From the August 2005 Idaho Observer:
CANAMEX: The motive behind Kempthorn’s end-of-session tantrum
Governor deceives legislature; obligates state to interstate pact and construction of international "smart corridor"
by The Idaho Observer
At the end of the legislative session Idaho Governor Dirk Kempthorne was pictured in state newspapers with a big red "veto" stamp, which he threatened to use indiscriminately until the legislature passed his pork-laden "Connecting Idaho" bill.
Freshman Third District Rep. Phil Hart, who was opposed to the bill because it obligated future generations of Idahoans to pay for a massive road improvement plan, commented that he had never experienced so much pressure in his life. That is saying a lot since Hart is an engineer and was formerly an Olympic-quality skier and cyclist.
Hart did vote to pass the bill, but after his committee removed the pork.
For those unfamiliar with Idaho geography, the panhandle near Canada is connected to the Boise capital (a third of the way to Mexico) by a winding goat trail called Highway 95. "Connecting Idaho"was a measure sold to the legislature as a way to improve commerce, communications and travel within the state of Idaho.
However, Kempthorne did not tell the legislators that the true purpose of blackmailing them to pass his pet bill was to participate in the CANAMEX Corridor Coalition teleconference in April—two weeks after the 2005 legislative session ended in Idaho. Kempthorne had already signed a memorandum of understanding (MOU) with four other western states’ governors (Arizona, Utah, Nevada and Montana) in October, 2004. The MOU promises the state of Idaho’s participation in the construction of the Canada/American/Mexican superhighway without legislative approval.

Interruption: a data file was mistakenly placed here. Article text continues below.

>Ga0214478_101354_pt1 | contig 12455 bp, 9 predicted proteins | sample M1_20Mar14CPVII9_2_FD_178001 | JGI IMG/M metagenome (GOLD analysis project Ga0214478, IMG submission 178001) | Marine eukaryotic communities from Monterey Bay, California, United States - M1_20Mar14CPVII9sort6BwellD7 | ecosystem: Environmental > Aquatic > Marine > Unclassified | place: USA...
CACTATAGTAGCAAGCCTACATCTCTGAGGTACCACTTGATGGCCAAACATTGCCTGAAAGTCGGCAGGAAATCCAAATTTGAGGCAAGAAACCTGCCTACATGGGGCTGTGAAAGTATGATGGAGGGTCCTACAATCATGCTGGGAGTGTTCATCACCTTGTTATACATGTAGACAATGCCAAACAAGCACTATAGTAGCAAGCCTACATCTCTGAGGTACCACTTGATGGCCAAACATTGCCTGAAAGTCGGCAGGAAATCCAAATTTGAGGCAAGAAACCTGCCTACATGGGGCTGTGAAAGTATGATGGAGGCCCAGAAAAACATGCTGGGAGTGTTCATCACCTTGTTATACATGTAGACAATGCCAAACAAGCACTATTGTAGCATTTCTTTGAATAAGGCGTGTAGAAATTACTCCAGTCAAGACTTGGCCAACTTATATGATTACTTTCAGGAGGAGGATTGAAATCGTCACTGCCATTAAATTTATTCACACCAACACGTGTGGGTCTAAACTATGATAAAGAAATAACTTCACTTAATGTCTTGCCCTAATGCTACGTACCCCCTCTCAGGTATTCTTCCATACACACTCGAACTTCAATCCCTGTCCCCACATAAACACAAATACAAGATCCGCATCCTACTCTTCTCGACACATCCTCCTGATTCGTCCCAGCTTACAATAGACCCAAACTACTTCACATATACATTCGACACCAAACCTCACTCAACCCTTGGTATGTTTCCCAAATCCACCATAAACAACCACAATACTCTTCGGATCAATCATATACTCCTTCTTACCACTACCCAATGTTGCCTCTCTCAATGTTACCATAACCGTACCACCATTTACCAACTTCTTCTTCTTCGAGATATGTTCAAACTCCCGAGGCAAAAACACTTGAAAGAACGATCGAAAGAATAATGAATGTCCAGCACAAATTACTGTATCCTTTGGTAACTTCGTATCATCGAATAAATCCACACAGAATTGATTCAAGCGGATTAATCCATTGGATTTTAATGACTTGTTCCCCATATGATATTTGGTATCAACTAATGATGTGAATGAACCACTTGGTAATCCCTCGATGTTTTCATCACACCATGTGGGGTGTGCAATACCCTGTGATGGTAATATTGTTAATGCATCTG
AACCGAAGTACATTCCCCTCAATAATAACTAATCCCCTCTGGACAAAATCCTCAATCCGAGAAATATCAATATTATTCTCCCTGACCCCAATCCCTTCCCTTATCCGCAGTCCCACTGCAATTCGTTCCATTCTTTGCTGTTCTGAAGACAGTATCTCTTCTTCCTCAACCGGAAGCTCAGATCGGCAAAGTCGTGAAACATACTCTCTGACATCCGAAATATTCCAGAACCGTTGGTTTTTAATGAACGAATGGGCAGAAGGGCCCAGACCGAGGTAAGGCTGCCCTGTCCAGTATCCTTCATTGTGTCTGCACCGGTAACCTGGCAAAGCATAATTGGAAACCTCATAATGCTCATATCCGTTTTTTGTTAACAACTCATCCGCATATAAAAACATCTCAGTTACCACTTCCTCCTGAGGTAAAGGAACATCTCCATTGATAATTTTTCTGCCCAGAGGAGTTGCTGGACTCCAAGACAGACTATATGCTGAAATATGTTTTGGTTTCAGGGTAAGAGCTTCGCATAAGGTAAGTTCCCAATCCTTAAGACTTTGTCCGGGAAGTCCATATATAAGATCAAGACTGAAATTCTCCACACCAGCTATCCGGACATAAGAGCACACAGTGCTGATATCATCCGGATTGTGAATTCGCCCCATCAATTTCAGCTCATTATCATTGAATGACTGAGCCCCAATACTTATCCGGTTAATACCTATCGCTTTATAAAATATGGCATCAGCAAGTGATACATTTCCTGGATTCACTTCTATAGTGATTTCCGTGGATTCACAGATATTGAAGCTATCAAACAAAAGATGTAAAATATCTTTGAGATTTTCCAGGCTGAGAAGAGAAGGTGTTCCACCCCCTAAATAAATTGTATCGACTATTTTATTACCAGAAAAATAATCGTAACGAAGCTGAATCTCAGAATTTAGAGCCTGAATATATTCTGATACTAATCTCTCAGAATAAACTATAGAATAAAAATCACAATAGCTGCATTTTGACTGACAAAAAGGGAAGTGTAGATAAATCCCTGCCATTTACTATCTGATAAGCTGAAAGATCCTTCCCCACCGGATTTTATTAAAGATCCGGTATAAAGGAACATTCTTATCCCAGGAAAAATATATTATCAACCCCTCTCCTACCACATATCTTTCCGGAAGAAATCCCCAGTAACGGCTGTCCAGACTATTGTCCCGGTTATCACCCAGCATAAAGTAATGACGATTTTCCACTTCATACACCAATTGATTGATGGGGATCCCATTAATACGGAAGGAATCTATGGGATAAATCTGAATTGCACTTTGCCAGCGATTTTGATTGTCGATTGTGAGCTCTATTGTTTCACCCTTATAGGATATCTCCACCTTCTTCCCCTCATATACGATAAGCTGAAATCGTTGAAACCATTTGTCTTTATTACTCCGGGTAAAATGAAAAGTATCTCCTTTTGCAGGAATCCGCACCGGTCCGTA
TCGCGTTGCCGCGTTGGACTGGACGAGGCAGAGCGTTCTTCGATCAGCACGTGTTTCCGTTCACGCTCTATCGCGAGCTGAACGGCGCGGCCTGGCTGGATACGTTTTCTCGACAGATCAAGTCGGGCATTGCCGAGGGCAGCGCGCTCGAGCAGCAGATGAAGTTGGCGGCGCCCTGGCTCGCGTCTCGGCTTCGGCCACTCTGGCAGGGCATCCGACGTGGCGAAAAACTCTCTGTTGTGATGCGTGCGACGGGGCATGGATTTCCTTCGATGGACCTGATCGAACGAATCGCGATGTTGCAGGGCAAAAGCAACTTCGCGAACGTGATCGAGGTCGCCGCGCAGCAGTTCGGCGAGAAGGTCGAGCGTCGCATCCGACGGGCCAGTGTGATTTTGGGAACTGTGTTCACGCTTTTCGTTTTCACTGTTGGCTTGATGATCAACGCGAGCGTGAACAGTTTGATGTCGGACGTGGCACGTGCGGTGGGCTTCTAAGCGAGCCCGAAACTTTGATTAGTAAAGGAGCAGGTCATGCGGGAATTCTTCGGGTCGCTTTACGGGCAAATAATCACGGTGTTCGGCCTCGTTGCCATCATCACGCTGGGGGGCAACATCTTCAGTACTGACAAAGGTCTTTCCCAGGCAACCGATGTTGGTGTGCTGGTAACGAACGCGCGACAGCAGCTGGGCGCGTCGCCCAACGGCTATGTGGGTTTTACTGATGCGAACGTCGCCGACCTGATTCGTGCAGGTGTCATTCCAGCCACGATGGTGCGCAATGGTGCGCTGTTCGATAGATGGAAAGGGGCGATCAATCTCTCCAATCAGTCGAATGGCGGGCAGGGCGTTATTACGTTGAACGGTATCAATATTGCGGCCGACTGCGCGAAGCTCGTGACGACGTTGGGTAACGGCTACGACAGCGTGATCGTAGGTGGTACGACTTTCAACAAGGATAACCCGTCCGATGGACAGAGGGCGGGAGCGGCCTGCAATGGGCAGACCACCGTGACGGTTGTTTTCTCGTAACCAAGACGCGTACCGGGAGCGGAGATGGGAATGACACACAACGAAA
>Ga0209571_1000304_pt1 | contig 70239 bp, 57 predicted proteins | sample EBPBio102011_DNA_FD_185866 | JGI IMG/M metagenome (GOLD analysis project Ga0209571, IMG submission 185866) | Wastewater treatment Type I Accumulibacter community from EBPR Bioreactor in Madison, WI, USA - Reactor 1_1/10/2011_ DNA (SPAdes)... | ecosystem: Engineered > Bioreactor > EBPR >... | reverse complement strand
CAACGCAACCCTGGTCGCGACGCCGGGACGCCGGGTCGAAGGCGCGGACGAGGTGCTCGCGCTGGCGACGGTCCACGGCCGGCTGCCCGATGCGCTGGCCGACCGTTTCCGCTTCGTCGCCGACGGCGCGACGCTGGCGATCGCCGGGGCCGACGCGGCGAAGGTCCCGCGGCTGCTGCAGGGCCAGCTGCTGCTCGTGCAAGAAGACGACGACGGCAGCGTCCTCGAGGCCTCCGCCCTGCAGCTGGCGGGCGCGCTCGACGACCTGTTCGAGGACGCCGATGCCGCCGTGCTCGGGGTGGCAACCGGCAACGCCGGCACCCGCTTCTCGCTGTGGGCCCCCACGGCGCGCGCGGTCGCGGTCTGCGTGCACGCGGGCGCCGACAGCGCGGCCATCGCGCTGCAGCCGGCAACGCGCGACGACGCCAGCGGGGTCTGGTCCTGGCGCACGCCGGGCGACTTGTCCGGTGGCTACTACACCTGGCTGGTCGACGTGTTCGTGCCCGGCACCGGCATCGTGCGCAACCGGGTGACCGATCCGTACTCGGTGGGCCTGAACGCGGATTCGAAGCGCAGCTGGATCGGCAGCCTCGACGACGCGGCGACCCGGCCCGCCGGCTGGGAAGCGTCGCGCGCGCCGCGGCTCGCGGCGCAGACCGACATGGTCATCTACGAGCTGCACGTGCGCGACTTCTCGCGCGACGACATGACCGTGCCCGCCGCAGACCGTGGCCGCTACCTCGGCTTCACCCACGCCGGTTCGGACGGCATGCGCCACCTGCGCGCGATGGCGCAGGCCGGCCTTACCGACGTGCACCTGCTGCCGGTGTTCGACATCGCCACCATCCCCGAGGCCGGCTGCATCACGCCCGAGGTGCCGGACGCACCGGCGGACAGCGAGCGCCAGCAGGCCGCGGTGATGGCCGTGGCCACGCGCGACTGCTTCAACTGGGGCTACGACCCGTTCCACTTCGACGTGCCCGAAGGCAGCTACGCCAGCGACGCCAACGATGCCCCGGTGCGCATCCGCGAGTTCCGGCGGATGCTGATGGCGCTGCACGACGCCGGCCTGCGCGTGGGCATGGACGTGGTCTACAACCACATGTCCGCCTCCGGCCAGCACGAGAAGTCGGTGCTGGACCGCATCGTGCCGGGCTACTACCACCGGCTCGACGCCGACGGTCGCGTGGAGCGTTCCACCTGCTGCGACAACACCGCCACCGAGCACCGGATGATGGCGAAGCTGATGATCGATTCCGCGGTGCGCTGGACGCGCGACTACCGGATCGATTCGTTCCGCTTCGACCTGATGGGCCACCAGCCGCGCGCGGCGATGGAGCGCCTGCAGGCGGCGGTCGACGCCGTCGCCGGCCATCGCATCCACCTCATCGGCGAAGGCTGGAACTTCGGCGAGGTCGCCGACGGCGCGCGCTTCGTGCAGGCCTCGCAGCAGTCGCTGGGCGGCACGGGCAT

CANAMEX, the planning for which has been underway since 1995, is to be a super smart trade corridor featuring seamless cell phone coverage and surveillance cameras with hospitality and emergency services from border to border.
Idaho Eagle Forum Chapter President Jane Lesko has been collecting CANAMEX information and communicating with CANAMEX planners. Lesko believes that, had the Idaho legislature been aware that Kempthorne’s "Connecting Idaho" was really "Connecting Mexico and Canada" they would not have passed the bill. She also believes that most of the CANAMEX planners believe their project will simply be good for people and good for the economy.
More info on CANAMEX will be presented in coming editions of The IO.
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